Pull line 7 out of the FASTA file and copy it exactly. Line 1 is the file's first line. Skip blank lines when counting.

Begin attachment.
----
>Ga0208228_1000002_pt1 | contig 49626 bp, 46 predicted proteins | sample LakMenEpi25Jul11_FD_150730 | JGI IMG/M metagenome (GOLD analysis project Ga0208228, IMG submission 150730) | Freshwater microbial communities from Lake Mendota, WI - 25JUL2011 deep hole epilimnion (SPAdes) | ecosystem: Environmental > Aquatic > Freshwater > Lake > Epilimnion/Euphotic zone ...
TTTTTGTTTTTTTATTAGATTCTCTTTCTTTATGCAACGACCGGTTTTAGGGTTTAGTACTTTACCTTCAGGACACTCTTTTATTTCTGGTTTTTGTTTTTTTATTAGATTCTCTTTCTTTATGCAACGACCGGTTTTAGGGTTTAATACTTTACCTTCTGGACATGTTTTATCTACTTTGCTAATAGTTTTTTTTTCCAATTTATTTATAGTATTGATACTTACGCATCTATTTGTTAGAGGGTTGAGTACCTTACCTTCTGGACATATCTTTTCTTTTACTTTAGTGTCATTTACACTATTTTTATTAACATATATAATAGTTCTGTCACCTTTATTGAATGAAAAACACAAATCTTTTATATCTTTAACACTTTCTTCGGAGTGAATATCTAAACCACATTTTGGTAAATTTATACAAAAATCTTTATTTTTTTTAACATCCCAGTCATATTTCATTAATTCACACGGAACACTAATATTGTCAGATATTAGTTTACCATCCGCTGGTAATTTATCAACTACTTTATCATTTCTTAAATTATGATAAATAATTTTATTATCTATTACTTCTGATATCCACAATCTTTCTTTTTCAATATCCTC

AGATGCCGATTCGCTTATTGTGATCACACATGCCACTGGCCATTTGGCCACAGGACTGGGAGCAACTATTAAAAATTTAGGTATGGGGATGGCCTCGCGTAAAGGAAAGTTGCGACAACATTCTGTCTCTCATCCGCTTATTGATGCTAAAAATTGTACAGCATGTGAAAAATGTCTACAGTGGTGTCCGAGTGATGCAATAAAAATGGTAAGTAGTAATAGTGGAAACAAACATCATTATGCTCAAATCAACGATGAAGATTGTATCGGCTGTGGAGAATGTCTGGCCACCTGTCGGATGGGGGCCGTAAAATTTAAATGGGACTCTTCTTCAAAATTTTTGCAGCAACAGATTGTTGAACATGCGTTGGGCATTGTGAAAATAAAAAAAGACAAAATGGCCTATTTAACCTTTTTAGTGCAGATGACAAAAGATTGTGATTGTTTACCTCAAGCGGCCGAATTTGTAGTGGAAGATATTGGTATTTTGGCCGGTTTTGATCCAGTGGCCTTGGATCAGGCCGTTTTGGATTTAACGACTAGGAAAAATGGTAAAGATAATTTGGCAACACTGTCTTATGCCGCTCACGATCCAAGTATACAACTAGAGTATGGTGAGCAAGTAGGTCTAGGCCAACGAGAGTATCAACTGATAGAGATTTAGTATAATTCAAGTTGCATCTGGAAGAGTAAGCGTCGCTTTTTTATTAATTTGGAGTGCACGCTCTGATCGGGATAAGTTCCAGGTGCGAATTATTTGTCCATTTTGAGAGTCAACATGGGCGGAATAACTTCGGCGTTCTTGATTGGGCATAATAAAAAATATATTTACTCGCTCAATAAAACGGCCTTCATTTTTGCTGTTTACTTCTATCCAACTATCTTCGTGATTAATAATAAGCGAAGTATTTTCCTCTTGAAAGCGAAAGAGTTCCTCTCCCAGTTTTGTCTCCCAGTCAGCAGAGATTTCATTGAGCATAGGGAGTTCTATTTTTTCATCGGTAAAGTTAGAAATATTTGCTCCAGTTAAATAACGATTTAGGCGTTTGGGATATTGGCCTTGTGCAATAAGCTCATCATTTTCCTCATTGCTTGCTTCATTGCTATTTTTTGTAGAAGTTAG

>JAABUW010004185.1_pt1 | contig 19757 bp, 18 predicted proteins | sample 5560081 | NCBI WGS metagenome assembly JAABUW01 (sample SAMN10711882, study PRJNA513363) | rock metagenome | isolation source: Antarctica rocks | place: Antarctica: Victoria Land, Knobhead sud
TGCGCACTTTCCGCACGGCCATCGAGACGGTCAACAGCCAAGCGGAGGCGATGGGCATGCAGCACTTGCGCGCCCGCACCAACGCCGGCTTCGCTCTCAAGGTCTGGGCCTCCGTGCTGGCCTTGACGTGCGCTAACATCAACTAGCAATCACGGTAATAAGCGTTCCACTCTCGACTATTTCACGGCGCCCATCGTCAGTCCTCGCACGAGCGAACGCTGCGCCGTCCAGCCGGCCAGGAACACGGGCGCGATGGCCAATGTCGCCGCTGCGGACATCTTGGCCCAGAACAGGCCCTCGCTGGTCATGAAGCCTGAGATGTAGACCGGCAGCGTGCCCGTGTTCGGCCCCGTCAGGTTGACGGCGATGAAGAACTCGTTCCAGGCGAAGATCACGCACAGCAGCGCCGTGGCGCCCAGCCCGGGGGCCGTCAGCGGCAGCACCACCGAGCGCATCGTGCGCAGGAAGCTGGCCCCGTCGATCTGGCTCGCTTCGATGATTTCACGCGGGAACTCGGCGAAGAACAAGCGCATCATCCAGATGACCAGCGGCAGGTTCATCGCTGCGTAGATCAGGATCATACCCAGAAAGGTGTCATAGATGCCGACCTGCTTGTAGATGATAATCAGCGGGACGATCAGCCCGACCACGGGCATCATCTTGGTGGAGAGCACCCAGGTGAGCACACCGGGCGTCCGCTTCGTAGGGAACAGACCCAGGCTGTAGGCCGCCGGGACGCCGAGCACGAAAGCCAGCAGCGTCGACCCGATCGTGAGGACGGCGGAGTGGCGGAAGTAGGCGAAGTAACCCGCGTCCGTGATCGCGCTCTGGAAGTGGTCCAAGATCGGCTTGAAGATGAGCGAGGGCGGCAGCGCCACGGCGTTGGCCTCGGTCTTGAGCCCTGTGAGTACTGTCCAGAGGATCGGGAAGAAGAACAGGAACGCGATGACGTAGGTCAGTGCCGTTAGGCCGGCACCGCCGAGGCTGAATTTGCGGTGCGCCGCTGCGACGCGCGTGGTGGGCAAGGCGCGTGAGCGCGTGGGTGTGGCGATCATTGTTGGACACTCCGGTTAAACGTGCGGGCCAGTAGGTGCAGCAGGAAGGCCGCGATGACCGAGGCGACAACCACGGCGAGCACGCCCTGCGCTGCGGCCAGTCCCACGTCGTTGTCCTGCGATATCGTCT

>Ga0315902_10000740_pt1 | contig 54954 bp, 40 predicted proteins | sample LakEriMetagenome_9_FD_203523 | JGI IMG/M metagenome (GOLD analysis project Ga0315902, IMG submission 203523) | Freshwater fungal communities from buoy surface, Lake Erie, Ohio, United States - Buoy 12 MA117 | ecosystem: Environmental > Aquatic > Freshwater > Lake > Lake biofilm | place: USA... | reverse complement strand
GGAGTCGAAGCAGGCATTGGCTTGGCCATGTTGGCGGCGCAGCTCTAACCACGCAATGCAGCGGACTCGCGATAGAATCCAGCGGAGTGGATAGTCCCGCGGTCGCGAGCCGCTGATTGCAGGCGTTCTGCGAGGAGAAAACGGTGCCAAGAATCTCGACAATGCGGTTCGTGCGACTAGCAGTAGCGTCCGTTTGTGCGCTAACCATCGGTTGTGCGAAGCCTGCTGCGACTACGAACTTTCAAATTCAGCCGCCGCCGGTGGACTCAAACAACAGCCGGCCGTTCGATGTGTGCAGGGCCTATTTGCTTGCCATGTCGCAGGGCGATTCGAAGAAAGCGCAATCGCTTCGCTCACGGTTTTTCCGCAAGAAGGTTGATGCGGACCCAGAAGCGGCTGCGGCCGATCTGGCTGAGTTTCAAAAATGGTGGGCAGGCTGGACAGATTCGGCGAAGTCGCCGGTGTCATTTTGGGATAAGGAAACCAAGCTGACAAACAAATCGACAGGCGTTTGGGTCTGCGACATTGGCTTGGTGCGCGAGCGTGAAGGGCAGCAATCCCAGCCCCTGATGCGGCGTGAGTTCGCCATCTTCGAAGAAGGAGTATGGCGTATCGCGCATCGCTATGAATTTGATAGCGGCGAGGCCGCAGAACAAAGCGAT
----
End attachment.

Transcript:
GGAGTCGAAGCAGGCATTGGCTTGGCCATGTTGGCGGCGCAGCTCTAACCACGCAATGCAGCGGACTCGCGATAGAATCCAGCGGAGTGGATAGTCCCGCGGTCGCGAGCCGCTGATTGCAGGCGTTCTGCGAGGAGAAAACGGTGCCAAGAATCTCGACAATGCGGTTCGTGCGACTAGCAGTAGCGTCCGTTTGTGCGCTAACCATCGGTTGTGCGAAGCCTGCTGCGACTACGAACTTTCAAATTCAGCCGCCGCCGGTGGACTCAAACAACAGCCGGCCGTTCGATGTGTGCAGGGCCTATTTGCTTGCCATGTCGCAGGGCGATTCGAAGAAAGCGCAATCGCTTCGCTCACGGTTTTTCCGCAAGAAGGTTGATGCGGACCCAGAAGCGGCTGCGGCCGATCTGGCTGAGTTTCAAAAATGGTGGGCAGGCTGGACAGATTCGGCGAAGTCGCCGGTGTCATTTTGGGATAAGGAAACCAAGCTGACAAACAAATCGACAGGCGTTTGGGTCTGCGACATTGGCTTGGTGCGCGAGCGTGAAGGGCAGCAATCCCAGCCCCTGATGCGGCGTGAGTTCGCCATCTTCGAAGAAGGAGTATGGCGTATCGCGCATCGCTATGAATTTGATAGCGGCGAGGCCGCAGAACAAAGCGAT